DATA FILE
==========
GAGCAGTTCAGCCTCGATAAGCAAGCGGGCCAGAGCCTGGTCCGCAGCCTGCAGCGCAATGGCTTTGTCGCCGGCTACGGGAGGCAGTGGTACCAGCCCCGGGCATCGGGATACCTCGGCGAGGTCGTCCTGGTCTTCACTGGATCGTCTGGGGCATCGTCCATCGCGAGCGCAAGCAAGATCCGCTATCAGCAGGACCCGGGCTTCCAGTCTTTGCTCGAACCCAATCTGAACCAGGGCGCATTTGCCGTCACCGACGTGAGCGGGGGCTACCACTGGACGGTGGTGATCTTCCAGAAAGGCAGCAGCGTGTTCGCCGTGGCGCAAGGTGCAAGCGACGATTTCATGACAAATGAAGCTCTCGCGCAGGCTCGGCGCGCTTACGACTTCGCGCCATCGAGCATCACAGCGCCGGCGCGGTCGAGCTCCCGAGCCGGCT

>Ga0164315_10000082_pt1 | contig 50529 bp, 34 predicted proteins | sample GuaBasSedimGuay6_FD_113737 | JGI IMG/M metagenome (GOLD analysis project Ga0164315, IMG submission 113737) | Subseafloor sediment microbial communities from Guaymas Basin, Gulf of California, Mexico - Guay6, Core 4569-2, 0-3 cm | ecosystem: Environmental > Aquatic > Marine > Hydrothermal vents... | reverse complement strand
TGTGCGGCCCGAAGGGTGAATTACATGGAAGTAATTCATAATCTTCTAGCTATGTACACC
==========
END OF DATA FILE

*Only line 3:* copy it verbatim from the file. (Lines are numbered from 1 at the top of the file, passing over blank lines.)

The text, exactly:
TGTGCGGCCCGAAGGGTGAATTACATGGAAGTAATTCATAATCTTCTAGCTATGTACACC